On Monday, China’s National Health Commission reported 16 new confirmed cases and 14 deaths, as of end of Sunday, bringing the total number of cases in the country to 80,860, of which more than 67,000 patients have recovered.



This is our hope: By isolating the virus, we can reduce and eventually eliminate its severe impact on society.

Time for …

How long will that take? It’s anyone’s guess.

In the meantime, many of us have a lot of free time on our hands. No NCAA basketball tournament – the best television of the year, in my opinion – means the TV is turned off. I volunteer at a food pantry – it’s closed, because many of the clients (and volunteers) are vulnerable.


What are our priorities in life? Sports? Politics? Family? Faith?

This virus is testing us, big time. Strip away most of what we do with our lives, and what’s left?

In my regular Bible reading, I’m going through the Old Testament minor prophets these days. Yesterday I read Haggai, both chapters. My study Bible offers this commentary on the prophet’s message:


We find ourselves rushing through life, attending to the necessary, the immediate, and the urgent. Too often, the important is left in the dust. Our problem is not the volume of demands or lack of scheduling skills, but values – what truly is important to us.


That commentary was copyrighted in 1989. Haggai itself was written in 520 BC. The prophet Haggai chastised the Israelites who had just returned from exile to a destroyed Jerusalem and were building their own houses and living it up while ignoring God’s temple, leaving it in ruins.

Your priorities are wrong, Haggai told the Israelites.

They got the message and rebuilt the temple.

How about us? What are our priorities? We may not have to rebuild a temple, but are there family or friends we should reconnect with?

Crisis shows our heart

This is not about politics, but real life. President Trump hasn’t done much to stop the spread of the virus, but the governor of my state of Ohio – also a Republican – has. Indeed, Mike DeWine was first in the nation to close public schools, and was first in the nation to close bars and restaurants (except for takeout and delivery).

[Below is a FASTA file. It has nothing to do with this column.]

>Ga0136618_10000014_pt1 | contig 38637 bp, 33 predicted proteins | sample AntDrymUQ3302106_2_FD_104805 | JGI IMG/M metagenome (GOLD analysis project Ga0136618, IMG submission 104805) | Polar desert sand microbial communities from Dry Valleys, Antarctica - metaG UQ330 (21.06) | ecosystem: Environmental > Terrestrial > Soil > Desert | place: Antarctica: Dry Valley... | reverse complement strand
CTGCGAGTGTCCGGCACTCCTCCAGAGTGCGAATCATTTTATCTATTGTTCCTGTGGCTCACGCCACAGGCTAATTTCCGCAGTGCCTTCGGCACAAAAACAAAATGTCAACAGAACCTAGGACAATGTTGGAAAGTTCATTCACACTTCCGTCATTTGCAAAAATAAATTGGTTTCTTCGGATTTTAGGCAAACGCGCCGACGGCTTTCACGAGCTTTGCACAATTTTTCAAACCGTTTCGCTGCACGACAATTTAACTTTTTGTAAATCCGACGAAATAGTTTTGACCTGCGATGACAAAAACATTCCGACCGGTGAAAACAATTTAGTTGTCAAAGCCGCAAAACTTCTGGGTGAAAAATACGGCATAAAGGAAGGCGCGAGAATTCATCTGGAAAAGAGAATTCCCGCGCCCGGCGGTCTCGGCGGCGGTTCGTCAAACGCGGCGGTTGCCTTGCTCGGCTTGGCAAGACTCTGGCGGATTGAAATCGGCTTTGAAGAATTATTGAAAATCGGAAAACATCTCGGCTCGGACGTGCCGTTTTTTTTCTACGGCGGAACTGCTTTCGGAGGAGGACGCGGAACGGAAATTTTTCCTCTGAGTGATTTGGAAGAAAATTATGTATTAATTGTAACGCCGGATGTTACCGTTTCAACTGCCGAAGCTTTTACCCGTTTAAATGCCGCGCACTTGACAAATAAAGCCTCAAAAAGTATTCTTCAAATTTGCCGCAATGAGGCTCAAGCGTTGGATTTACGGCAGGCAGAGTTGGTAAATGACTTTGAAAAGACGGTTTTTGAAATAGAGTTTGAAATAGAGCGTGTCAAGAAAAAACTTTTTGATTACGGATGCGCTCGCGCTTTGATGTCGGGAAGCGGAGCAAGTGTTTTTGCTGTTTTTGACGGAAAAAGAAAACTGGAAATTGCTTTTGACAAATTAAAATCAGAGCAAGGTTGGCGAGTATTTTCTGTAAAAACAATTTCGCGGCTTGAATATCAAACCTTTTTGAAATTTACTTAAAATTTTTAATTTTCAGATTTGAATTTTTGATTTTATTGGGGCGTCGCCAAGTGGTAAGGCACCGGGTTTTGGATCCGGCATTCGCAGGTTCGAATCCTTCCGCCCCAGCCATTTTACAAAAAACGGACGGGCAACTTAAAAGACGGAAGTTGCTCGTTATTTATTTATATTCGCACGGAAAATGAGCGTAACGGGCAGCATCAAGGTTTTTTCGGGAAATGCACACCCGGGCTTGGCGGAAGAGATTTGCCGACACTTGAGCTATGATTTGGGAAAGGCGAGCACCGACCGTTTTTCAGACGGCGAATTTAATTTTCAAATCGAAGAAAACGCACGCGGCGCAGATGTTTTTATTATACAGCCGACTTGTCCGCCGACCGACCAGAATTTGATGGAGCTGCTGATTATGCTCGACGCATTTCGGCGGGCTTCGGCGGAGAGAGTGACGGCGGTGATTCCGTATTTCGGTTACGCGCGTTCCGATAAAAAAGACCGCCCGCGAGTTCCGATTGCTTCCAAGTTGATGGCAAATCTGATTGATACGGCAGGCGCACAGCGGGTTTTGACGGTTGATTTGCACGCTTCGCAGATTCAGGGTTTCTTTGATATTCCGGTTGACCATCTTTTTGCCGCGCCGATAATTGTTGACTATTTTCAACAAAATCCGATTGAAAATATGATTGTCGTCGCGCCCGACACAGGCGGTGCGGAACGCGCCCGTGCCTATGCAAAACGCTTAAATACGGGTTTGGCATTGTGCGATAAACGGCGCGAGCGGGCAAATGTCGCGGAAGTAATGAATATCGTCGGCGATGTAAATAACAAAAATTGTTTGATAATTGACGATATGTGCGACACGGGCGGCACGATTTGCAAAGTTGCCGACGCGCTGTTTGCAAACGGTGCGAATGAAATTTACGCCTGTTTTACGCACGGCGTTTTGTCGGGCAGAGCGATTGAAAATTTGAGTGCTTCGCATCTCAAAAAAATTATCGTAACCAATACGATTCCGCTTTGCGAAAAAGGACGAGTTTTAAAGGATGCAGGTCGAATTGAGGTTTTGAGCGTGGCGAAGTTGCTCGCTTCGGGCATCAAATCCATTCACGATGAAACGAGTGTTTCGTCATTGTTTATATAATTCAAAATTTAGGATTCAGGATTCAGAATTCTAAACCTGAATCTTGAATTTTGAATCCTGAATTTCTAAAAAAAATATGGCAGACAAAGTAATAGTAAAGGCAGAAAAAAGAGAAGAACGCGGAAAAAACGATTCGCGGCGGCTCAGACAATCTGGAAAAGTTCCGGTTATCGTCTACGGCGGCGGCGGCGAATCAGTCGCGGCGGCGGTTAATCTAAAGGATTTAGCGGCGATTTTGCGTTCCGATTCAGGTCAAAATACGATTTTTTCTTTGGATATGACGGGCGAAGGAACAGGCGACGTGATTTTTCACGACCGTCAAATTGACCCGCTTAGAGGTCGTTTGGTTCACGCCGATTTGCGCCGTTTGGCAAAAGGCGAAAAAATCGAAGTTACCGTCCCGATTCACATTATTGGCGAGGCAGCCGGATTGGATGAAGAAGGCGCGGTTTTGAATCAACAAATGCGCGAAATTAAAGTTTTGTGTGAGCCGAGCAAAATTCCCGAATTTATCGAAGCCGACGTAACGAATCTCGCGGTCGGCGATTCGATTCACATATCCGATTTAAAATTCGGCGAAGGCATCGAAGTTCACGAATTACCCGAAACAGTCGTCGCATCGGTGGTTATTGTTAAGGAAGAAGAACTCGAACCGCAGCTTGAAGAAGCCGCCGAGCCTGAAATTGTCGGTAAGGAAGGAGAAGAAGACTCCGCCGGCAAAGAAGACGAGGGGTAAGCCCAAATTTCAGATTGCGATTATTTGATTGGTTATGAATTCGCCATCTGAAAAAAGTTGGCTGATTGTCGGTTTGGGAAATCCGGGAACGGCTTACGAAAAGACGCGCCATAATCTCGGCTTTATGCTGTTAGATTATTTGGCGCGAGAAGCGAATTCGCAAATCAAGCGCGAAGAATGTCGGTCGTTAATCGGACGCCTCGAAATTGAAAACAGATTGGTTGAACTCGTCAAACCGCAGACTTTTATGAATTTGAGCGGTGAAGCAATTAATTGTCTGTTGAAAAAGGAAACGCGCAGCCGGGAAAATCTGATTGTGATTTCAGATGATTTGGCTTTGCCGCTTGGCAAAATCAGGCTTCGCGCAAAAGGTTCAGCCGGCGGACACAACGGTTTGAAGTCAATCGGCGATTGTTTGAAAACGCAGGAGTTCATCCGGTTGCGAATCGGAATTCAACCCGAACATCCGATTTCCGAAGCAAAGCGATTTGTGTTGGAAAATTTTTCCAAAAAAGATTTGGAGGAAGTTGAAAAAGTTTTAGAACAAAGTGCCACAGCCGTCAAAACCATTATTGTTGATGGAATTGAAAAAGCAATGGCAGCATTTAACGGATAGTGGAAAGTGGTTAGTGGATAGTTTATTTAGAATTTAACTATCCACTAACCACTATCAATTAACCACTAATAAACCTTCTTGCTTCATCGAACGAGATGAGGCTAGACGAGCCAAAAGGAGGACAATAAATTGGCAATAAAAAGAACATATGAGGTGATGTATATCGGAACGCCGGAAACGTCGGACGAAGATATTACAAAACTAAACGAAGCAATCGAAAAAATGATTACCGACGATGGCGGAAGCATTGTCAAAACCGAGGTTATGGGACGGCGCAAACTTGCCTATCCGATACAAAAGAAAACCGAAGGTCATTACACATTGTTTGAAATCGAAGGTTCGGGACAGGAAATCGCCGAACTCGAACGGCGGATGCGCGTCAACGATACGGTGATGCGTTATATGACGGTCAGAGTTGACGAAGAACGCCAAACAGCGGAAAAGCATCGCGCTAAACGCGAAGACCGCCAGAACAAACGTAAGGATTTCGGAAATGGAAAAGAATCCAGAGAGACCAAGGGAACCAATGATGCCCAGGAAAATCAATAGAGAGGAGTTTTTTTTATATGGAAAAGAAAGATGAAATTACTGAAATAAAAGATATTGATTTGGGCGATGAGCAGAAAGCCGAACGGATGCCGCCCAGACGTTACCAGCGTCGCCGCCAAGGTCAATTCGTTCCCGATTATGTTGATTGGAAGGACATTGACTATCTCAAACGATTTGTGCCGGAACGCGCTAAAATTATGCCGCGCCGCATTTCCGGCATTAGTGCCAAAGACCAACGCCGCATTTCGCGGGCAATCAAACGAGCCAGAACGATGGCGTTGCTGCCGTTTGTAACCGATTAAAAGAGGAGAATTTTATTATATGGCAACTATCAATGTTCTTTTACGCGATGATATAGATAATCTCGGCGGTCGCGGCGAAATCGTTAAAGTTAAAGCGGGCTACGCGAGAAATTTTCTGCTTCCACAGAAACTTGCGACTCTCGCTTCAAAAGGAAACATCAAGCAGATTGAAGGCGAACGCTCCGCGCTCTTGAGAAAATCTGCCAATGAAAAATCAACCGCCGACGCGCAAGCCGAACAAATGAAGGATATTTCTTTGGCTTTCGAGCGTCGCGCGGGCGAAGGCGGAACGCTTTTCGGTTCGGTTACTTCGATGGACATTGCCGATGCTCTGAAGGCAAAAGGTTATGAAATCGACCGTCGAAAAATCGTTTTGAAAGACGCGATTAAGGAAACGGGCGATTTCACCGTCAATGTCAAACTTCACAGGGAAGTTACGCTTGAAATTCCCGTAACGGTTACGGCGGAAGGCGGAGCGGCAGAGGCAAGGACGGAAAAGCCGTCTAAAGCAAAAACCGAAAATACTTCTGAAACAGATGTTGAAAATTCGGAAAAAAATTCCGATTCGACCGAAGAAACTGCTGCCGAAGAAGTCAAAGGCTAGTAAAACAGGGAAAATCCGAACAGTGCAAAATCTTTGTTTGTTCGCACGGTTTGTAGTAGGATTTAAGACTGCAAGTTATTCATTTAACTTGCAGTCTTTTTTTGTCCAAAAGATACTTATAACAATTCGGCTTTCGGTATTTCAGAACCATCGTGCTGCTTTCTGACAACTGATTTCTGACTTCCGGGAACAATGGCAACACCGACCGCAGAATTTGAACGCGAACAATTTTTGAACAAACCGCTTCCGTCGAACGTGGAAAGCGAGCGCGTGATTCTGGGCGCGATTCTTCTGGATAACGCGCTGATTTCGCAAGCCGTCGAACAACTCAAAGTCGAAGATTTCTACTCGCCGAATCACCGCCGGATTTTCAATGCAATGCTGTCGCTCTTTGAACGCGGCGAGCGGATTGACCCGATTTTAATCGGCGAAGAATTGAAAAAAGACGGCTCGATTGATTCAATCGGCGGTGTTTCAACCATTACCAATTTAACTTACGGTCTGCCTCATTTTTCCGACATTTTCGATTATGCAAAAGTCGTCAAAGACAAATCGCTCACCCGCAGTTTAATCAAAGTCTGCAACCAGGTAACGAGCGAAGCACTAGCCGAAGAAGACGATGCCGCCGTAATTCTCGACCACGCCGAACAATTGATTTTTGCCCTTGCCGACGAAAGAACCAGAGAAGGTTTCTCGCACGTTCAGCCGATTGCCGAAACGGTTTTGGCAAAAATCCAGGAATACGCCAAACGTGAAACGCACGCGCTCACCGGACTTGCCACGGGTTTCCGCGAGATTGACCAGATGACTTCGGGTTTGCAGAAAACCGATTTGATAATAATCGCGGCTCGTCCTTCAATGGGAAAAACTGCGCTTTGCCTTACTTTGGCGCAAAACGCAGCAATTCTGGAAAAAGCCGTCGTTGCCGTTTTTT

Are DeWine’s orders extreme? Maybe, but other states are following suit quickly. So, perhaps he’s just being proactive.

DeWine has no desire to shut down the state of Ohio. He does have the desire to halt the spread of COVID-19. His top public health official is a medical doctor, and she’s playing an active role in state policy.

The sooner public gatherings are stopped, hopefully, the sooner they can resume – without a huge number of illnesses and deaths. This is the goal.

It’s not politics. It’s real life.

Rather than fight it, we need to respond to it. Schools and pantries are closed – how will children and families get fed? How will parents go to work when their children, normally in school, now are home? How will bartenders and waitresses, gym workers and others provide for their own daily needs without a paycheck?

We are at war with a deadly and very contagious virus. Each of us must play our part in fighting this battle.

When we come out the other side, I think we will be a better country for it.

We find out what our true values are in a crisis. We’re in one now.

Why faith matters, and the reason it often doesn’t

From right, Ren Dejun, Liao Qiang, Peng Ran and Ren Ruiting follow a hymnbook during a Sunday church service in Taipei, Taiwan.